The research team works to integrate various energy sources to efficiently generate electricity through the use of renewable resources.
Muscat: An experimental station at Sultan Qaboos University’s Sustainable Energy Research Center (SQU) seeks to conduct experiments related to energy security and efficiency while minimizing costs and reducing harmful emissions for the environment. The experimental station is considered one of the most important projects of the center.
This is part of global efforts to achieve sustainable development and ecological balance that require focusing on the use of renewable energy sources, such as solar and wind power, to produce and store energy. electrical energy. This dynamic is one of the main factors associated with the establishment of the hybrid power plant by the Sustainable Energy Research Center of Sultan Qaboos University (SQU).
The hybrid power plant is equipped with advanced equipment and devices, including a smart micro-grid system, electrochemical hydrogen fuel cells that operate through a methanol fuel reformer and a deionized water system, in in addition to providing state-of-the-art laboratories for electrochemical experiments and a methanol storage room.
The plant also includes a diesel generator, wind turbine, and ground and rooftop photovoltaic (PV) systems, while ongoing efforts are made to ensure that the plant has the necessary equipment to achieve its primary goals. Through these efforts, the Sustainable Energy Research Center remains at the forefront of research into the production of electricity from renewable energy sources in place of diesel fuel, especially in rural areas.
Construction of the hybrid power plant has already progressed in several stages. The first started in 2017 with a research project titled “Studying the Performance and Monitoring of Solar Photovoltaic Energy” led by a research team led by Dr Rashid Al Abri and Dr Amer Saif Al Hinai of SQU. The project was funded by Nafath Renewable Energy LLC. During this stage, the plant included a 4 kW ground-based photovoltaic system combined with a 3 kW wind turbine and storage batteries with a capacity of 900 Wh. The hybrid system has been designed to operate in stand-alone mode or connected to the SQU distribution network.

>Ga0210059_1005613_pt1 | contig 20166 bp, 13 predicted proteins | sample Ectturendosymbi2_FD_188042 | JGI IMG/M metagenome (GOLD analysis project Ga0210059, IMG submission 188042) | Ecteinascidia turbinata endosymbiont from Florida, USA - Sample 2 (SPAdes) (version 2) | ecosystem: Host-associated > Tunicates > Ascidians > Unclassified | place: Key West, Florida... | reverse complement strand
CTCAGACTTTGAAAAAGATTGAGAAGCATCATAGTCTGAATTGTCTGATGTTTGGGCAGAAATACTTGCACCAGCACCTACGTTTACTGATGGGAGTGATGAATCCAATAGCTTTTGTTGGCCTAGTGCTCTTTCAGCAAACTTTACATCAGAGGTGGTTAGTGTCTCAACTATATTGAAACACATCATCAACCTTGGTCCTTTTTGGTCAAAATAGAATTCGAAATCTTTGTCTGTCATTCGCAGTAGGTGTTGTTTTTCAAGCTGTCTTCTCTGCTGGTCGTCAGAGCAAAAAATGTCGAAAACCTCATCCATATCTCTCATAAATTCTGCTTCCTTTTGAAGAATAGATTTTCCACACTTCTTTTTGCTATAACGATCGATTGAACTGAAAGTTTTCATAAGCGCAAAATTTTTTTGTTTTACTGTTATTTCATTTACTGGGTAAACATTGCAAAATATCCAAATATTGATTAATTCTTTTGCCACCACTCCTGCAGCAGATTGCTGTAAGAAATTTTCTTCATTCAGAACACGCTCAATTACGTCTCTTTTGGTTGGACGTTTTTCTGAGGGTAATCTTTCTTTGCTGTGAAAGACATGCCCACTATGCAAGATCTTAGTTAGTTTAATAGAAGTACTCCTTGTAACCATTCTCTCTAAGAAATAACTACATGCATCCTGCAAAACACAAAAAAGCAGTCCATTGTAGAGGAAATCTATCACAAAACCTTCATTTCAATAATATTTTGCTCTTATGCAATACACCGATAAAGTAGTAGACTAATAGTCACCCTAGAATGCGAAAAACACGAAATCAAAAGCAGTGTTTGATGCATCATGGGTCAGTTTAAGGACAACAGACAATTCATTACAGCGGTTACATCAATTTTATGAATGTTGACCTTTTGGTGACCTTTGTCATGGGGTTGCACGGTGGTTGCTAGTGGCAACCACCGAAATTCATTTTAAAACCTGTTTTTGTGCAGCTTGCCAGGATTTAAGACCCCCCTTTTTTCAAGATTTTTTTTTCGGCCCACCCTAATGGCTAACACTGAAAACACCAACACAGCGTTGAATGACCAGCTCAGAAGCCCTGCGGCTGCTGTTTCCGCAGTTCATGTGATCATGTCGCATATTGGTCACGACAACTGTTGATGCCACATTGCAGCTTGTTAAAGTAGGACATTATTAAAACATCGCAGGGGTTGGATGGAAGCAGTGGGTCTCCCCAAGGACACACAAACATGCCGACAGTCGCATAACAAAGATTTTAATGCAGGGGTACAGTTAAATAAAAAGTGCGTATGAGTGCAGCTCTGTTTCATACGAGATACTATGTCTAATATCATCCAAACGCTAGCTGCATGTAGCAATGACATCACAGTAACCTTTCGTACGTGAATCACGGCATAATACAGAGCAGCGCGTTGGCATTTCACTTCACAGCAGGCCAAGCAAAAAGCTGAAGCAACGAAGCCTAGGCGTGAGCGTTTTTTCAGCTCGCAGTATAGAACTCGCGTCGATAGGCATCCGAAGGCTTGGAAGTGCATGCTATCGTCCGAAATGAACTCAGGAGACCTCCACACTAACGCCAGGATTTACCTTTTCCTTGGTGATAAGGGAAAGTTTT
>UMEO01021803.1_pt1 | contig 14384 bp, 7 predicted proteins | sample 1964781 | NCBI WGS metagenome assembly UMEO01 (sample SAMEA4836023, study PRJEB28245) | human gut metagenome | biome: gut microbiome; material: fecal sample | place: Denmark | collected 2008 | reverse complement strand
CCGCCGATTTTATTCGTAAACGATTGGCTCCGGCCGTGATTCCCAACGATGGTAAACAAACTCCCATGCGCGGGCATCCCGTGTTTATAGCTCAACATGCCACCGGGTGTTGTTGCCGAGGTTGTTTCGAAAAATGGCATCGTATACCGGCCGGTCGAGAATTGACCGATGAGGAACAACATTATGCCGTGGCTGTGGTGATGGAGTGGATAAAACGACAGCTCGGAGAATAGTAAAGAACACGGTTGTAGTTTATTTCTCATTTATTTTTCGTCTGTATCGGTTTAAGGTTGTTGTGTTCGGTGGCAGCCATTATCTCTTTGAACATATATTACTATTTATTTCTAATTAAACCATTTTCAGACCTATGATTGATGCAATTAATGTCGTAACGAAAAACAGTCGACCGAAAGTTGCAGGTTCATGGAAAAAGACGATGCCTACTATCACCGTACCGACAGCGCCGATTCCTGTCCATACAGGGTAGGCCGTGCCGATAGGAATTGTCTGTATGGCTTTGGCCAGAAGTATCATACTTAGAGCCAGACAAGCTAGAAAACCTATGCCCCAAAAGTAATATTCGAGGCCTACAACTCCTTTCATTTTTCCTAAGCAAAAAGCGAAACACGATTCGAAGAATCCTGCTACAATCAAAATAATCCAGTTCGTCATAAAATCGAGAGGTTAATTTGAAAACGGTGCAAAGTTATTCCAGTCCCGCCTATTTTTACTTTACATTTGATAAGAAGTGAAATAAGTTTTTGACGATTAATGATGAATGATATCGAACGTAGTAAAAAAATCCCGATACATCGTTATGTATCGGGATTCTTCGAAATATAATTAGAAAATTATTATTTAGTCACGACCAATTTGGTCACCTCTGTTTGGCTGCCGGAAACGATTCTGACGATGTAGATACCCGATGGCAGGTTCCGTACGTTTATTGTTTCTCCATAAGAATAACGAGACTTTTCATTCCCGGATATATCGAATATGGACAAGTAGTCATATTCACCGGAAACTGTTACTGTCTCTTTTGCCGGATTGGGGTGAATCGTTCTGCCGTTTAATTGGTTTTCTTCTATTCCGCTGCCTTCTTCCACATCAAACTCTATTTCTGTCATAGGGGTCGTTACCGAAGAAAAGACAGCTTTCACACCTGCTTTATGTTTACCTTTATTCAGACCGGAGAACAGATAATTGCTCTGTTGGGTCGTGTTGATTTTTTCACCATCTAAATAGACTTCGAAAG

In 2019, the second phase of the plant’s development was associated with a research project funded by Salalah Methanol Company LLC (currently OQ) and again led by Dr Amer Al Hinai. The project focused on assessing the potential of methanol to generate electricity in rural and remote areas of the Sultanate. The plant, at this point, included a laboratory, researchers’ offices, a methanol storage, and a water treatment and purification plant to produce distilled water which is used in the production of the fuel mixture. for the hydrogen fuel cell.
On-going work at the plant includes a project that includes a 5 kilowatt hydrogen fuel cell equipped with a methanol reformer, a 6 kW diesel generator, a 5 kW rooftop photovoltaic system and batteries. 15 kWh lithium-ion storage. In addition, the intelligent energy management system connects the integrated resources to the university’s distribution grid or can be operated as an isolated micro-grid system that supplies local plant loads. The project generally focuses on the use of methanol to generate electricity in an economical and environmentally friendly manner due to the low levels of harmful emissions.
After the conclusion of the first two phases of the construction of the plant, efforts were directed first towards evaluating the use of methanol to generate electricity for rural and remote areas. The research team works to integrate various energy sources to efficiently generate electricity through the use of renewable energy resources. In addition, a battery energy storage system will be used to mitigate energy fluctuations and stabilize the system.
The hybrid system depends on a solar photovoltaic system, a hydrogen fuel cell and a fossil fuel diesel generator. Batteries are used to store energy during excess production and can be reused during production deficits. It is expected that the hybrid power plant will soon be operational and synchronized with the SQU distribution network. Efforts will continue to be extended to the production of green methanol from renewable energies.